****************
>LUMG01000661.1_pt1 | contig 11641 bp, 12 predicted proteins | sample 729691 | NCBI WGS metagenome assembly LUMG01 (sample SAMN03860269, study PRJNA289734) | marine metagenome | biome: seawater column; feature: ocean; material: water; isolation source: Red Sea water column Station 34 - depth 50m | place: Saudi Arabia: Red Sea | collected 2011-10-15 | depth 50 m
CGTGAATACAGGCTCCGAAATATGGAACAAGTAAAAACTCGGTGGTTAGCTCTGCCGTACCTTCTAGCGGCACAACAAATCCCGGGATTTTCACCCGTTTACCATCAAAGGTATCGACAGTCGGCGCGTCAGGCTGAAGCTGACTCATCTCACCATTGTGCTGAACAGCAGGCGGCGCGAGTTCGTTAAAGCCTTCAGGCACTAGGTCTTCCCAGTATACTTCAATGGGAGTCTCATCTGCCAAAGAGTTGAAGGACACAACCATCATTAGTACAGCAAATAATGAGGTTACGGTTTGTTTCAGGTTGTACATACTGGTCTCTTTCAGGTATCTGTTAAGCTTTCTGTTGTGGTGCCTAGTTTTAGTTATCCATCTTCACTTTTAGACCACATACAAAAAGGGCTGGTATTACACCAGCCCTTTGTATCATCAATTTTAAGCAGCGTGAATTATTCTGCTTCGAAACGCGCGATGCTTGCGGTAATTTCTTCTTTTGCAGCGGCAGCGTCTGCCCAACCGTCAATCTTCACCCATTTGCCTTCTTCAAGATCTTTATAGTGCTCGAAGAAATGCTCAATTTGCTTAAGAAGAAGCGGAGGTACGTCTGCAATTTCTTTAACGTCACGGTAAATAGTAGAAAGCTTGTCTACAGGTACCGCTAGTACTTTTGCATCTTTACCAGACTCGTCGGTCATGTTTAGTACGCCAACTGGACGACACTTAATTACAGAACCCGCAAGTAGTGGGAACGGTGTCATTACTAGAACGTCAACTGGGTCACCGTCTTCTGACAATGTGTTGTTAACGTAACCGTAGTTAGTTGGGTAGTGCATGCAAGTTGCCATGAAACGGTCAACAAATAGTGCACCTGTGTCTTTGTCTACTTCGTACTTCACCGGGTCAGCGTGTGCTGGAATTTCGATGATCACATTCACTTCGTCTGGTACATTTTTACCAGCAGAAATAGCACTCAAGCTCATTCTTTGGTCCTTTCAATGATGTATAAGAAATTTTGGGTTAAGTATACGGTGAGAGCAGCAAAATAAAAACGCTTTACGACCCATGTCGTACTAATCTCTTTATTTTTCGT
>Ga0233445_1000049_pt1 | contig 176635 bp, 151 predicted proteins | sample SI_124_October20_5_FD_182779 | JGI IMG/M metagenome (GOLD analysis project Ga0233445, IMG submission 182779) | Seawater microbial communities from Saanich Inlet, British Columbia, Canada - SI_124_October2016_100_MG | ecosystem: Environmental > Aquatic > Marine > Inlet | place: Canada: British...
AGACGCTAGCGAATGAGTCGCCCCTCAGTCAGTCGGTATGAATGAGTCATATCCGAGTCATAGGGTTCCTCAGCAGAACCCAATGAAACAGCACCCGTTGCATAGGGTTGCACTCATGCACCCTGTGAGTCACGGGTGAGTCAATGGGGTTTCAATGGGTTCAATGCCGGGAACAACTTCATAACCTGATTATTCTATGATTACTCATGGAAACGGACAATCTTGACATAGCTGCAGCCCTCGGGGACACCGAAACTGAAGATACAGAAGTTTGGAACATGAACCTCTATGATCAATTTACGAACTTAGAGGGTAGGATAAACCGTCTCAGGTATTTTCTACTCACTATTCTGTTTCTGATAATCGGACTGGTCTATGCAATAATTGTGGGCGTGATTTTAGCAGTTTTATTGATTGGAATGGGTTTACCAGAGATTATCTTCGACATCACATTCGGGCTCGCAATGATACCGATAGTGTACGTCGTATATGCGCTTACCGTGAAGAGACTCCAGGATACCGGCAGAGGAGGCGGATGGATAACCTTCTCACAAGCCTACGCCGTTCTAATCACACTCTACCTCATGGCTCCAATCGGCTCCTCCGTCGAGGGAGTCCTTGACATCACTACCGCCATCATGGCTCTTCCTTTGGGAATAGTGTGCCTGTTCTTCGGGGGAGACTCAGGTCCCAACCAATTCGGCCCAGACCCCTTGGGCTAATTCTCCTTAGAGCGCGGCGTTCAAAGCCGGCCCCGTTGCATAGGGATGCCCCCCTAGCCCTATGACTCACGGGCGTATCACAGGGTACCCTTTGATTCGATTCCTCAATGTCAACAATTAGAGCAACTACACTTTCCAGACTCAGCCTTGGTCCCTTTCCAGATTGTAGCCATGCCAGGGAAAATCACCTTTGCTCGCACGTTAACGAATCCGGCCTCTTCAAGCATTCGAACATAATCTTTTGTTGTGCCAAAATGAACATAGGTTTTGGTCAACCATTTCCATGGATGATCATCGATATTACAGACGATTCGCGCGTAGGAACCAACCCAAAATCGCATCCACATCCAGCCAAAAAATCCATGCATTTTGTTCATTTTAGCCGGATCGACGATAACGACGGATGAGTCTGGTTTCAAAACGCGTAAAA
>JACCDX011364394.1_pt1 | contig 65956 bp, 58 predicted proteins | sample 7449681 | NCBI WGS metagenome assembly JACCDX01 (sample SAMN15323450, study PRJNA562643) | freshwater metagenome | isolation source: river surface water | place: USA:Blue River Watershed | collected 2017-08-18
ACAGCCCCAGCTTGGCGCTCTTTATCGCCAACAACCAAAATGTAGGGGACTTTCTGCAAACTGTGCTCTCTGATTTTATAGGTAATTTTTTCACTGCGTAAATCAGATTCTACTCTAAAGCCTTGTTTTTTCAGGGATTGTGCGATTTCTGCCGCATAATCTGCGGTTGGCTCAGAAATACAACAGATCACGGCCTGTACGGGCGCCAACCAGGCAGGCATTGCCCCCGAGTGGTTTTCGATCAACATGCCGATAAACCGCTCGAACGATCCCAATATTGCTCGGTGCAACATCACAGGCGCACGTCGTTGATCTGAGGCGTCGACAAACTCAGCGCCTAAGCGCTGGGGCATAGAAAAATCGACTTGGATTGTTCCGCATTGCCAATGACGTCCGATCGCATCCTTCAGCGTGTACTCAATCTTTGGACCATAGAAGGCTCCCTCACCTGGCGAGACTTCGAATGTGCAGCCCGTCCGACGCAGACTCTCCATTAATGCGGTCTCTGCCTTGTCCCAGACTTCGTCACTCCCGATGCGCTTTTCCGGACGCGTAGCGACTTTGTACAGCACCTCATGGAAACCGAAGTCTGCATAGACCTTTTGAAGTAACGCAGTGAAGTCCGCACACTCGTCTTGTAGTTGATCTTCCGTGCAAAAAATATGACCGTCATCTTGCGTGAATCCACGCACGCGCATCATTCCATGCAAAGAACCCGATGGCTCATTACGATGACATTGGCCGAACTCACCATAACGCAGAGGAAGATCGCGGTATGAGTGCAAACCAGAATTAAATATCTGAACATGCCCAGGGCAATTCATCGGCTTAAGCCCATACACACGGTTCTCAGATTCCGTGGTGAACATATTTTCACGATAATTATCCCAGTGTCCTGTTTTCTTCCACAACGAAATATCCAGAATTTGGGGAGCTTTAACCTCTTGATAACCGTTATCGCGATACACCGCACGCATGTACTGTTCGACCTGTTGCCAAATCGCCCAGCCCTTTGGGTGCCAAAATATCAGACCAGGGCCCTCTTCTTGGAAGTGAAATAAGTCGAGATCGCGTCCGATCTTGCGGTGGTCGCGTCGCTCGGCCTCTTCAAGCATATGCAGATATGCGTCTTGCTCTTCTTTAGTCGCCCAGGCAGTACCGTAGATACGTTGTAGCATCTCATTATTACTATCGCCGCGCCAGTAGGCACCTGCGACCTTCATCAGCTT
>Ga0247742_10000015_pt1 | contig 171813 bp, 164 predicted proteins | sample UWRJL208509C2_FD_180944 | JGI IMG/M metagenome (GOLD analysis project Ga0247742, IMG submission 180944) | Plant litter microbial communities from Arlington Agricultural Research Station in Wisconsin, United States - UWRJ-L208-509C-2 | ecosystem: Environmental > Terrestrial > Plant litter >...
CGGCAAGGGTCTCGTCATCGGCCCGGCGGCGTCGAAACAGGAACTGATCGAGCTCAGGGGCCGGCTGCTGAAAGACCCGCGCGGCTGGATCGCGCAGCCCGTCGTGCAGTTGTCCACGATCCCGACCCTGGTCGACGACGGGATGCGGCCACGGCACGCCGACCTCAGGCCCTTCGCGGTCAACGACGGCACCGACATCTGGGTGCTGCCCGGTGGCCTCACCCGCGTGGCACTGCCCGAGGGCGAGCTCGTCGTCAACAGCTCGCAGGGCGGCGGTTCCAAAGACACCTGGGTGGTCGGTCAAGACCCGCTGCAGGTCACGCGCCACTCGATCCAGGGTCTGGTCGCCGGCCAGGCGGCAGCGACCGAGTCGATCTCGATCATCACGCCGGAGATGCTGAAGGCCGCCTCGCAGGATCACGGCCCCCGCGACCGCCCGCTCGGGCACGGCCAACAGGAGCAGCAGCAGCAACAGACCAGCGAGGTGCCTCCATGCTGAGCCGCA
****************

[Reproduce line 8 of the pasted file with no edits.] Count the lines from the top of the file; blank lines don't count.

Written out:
CGGCAAGGGTCTCGTCATCGGCCCGGCGGCGTCGAAACAGGAACTGATCGAGCTCAGGGGCCGGCTGCTGAAAGACCCGCGCGGCTGGATCGCGCAGCCCGTCGTGCAGTTGTCCACGATCCCGACCCTGGTCGACGACGGGATGCGGCCACGGCACGCCGACCTCAGGCCCTTCGCGGTCAACGACGGCACCGACATCTGGGTGCTGCCCGGTGGCCTCACCCGCGTGGCACTGCCCGAGGGCGAGCTCGTCGTCAACAGCTCGCAGGGCGGCGGTTCCAAAGACACCTGGGTGGTCGGTCAAGACCCGCTGCAGGTCACGCGCCACTCGATCCAGGGTCTGGTCGCCGGCCAGGCGGCAGCGACCGAGTCGATCTCGATCATCACGCCGGAGATGCTGAAGGCCGCCTCGCAGGATCACGGCCCCCGCGACCGCCCGCTCGGGCACGGCCAACAGGAGCAGCAGCAGCAACAGACCAGCGAGGTGCCTCCATGCTGAGCCGCA